In people we trust
By Aline Pham
“I pledge allegiance to the Flag . . . one nation, under God . . . with liberty and justice for all.”
I recited those words that had been ingrained in my mind as early as the ABC’s. Unlike my classmates, however, I would quietly whisper, “one nation under God.” As the years progressed, I would not say them at all. More than two centuries after her birth, our nation finds her people divided amidst protest and pandemic — both of which expose the lack of “justice for all.”
I am a child of Vietnamese refugees. Like many immigrants, my parents sought the American Dream and were warmly greeted by the Church upon arriving in the United States. Perhaps that explains why religious Asian-American population converted to Christianity or retained their homeland traditions. So, even in public, supposedly secular, schools, I felt the dominating presence of Christianity. In second grade, my classmate pointed to a page in his history textbook with an appalled gasp. “Why are those kids kneeling to a Buddha statue? They’re going to hell.” We were 7. I became numb to such comments in school. It seemed as if I could not escape people imposing their beliefs on me. In fact, this isolation followed me beyond the classroom walls.
One summer, my family took a cruise ship vacation to Mexico. On a warm night, I mustered the courage to make new friends. I befriended two bubbly girls and we swam and played without a worry in the world. That is, until one girl asked, “Do you believe in God?” The other shook her head, and I, the “closeted” atheist child of Buddhist parents, kept my mouth shut.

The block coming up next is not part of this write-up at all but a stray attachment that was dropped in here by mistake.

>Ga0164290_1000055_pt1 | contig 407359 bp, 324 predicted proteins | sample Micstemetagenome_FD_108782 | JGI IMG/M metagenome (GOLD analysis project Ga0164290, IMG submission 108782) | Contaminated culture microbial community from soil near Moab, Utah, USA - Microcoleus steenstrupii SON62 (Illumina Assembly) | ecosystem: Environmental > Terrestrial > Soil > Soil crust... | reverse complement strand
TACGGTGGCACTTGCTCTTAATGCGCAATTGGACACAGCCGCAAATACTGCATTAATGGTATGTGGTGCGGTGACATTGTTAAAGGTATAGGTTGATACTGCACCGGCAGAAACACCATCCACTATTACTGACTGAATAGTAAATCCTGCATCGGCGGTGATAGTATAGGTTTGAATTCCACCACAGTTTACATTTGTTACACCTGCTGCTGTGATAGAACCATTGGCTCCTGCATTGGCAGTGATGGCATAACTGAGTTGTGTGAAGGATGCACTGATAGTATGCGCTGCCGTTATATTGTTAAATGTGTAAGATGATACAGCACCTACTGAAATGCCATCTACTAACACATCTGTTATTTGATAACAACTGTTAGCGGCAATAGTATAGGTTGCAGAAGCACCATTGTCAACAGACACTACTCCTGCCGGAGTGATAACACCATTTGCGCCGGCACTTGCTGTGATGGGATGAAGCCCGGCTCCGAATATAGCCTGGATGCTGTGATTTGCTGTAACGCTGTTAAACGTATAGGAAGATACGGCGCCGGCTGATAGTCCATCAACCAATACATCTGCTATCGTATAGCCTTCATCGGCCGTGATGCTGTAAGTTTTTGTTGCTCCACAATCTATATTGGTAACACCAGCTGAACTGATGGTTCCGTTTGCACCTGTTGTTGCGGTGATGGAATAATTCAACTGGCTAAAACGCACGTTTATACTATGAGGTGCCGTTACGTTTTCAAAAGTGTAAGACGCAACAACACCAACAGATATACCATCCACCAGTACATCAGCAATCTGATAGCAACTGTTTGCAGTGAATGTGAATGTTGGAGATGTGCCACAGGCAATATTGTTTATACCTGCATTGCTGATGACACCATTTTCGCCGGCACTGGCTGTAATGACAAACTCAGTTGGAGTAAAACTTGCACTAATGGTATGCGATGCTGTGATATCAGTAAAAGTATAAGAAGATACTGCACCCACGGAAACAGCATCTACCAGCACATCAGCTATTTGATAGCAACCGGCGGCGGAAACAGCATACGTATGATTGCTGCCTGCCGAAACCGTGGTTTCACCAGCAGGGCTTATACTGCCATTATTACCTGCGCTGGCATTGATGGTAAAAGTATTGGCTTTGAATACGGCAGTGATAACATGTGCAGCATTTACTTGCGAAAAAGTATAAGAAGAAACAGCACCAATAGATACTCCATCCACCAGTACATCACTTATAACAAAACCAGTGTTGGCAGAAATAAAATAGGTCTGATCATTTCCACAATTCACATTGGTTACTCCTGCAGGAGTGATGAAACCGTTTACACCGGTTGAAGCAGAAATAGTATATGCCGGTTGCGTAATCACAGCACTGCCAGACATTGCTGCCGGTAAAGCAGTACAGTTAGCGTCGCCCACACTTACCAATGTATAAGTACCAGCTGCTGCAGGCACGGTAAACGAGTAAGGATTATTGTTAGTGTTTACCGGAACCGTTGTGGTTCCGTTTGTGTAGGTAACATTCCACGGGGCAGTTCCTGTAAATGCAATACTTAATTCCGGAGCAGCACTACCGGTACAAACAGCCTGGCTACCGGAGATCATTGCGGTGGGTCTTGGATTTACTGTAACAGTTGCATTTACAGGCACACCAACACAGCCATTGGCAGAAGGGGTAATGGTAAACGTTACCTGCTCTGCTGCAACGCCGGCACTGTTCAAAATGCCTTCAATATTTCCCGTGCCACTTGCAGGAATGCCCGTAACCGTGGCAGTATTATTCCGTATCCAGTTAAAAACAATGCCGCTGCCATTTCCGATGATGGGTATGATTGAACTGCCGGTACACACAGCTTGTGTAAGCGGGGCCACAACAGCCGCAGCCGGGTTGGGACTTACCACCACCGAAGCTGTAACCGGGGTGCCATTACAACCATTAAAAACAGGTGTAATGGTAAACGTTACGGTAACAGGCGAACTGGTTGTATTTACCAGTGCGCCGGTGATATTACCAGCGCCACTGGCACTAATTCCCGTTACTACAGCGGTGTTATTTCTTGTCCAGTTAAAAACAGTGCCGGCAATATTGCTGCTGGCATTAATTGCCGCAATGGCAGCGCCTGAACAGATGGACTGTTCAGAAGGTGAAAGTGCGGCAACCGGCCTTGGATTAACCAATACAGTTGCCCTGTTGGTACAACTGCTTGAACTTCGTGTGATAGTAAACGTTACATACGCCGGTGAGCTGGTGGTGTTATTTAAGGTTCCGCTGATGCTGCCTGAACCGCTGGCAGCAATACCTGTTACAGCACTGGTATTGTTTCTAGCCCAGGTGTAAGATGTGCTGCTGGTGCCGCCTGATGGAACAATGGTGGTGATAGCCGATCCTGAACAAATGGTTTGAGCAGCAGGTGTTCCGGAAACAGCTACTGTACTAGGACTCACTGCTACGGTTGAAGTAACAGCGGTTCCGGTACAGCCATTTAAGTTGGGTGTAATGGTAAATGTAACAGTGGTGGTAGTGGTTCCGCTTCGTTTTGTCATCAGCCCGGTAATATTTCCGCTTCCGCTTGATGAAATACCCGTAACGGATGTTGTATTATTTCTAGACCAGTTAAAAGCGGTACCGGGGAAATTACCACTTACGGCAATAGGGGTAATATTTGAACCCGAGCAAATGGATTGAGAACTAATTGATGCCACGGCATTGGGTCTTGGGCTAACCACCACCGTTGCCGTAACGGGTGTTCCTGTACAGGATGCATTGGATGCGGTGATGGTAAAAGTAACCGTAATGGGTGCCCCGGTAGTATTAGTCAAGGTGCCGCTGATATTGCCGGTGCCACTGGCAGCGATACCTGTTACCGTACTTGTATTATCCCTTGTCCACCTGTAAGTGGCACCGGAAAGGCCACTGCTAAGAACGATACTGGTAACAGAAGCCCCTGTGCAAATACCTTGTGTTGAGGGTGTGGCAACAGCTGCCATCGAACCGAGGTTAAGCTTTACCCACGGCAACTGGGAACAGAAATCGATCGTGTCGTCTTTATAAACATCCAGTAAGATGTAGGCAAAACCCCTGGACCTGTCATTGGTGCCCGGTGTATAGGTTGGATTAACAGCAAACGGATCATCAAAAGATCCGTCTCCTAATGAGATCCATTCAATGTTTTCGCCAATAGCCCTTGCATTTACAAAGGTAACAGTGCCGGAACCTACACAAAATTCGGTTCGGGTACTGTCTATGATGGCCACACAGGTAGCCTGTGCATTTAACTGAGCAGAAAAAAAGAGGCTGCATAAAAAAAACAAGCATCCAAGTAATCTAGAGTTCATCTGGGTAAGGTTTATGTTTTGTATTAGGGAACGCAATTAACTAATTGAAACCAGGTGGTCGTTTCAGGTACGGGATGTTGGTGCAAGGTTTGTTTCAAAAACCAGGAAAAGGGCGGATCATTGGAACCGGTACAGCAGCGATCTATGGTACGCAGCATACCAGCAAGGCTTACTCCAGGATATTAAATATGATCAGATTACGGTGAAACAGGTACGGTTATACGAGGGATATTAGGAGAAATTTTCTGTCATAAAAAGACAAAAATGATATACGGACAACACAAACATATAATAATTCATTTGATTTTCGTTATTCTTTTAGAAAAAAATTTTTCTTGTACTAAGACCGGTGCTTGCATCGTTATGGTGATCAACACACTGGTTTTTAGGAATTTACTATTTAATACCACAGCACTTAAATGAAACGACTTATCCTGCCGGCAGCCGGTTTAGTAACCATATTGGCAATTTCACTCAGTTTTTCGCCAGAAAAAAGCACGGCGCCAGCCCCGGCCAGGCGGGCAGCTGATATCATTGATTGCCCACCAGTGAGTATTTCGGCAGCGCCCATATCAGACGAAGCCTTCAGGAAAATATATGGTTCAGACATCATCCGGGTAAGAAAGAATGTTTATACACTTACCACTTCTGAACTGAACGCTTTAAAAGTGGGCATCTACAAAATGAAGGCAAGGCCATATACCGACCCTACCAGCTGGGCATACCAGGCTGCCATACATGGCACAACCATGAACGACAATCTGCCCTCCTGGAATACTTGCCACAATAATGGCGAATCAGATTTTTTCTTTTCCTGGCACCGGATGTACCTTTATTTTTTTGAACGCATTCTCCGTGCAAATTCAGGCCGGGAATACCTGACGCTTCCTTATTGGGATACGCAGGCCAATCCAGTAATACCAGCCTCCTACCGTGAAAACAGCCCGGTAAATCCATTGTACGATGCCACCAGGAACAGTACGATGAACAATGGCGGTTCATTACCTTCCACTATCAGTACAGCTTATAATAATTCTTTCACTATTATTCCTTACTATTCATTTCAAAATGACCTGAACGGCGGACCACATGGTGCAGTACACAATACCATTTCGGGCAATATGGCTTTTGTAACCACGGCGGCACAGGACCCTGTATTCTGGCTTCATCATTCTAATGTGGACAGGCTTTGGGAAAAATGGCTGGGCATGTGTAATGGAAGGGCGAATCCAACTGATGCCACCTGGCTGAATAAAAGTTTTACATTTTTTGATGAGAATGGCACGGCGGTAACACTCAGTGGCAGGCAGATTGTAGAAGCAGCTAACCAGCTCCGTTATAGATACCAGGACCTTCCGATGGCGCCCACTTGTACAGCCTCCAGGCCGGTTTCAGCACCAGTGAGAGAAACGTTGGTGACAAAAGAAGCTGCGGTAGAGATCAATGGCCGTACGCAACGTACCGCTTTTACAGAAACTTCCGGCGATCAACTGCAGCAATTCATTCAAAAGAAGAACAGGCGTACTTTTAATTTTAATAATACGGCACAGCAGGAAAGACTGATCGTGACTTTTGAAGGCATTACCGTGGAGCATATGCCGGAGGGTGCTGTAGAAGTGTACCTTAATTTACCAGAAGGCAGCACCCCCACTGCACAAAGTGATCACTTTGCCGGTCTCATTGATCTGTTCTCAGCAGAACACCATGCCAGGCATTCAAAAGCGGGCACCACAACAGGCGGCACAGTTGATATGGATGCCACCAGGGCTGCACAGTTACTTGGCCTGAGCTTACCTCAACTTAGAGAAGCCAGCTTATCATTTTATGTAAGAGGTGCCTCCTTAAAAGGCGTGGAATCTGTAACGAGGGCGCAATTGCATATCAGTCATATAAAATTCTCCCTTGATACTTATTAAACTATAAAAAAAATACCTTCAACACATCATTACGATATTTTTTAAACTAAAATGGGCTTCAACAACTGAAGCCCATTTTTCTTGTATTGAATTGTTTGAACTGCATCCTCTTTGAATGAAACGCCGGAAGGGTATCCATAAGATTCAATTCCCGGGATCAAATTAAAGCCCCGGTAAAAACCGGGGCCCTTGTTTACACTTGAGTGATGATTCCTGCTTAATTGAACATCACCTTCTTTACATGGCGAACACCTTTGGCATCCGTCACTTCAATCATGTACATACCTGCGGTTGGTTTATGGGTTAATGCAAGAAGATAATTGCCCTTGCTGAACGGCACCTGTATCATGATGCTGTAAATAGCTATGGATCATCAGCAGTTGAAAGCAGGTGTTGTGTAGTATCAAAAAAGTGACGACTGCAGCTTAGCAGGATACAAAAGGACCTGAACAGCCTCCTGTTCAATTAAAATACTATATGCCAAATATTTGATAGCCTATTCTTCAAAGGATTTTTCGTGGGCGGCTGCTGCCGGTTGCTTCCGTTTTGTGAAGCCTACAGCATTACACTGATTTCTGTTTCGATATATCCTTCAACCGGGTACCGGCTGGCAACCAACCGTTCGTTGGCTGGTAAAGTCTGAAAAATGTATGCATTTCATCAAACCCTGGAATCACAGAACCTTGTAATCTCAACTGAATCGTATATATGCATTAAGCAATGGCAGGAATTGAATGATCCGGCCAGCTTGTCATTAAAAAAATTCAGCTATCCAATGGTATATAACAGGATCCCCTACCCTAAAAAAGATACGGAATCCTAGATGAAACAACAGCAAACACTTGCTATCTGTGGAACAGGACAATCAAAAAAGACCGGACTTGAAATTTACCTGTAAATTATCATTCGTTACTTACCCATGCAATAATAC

She confidently explained: “Because my mom said I can only play with Christian girls, right, Mama?” as she glanced at her mother for a look of approval. I kept my silence for the sake of acceptance.
As an adult now, these flashbacks fill me with anger and self-disappointment. Why did I turn a blind eye? Why didn’t I speak up? Now, I recognize that intolerance evolves into hatred, forming a vicious cycle. Religion often becomes an obligation for children in religious households. But I refuse to worship a god out of obligation.
I reject religion because I do not need a God to tell me to be kind to others or the planet.
I reject religion because it is used as an excuse to deny people’s existence and human rights — from contraceptive care for women to the oppression of LGBTQ+ folks. They scream
“Adam and Eve, not Adam and Steve!” But as Macklemore sang, “We paraphrase a book written 3,500 years ago.”
I reject religion because it encourages passivity. Today, an ad popped up in my Instagram feed. The T-shirt read: “PRAY until something happens.” Enough said. Being a freethinker means confronting personal and community problems with logical, science-based solutions — to have faith in people rather than a higher power.
Although past experiences of isolation in a predominantly religious circle fueled self-growth and reflection, my only regret is that I took so long to use my voice and seek support from communities like FFRF. I had been trudging my journey to self-proclaimed atheism alone, until one year ago when I entered FFRF’s high school essay contest. It changed my life. I finally came face-to-face with my true beliefs. Sooner or later, I will come across yet another person who asks me, “You don’t believe in God?” And to that, I will reply, “I believe in people.”
Aline, 19, attends the University of California, Irvine, and is majoring in education sciences. “I aspire to become a teacher who engages her students in divergent thinking and problem-solving,” Aline writes. “Last year, I attended FFRF’s annual convention in Madison, where, for the first time, I truly felt heard and understood by fellow freethinkers.”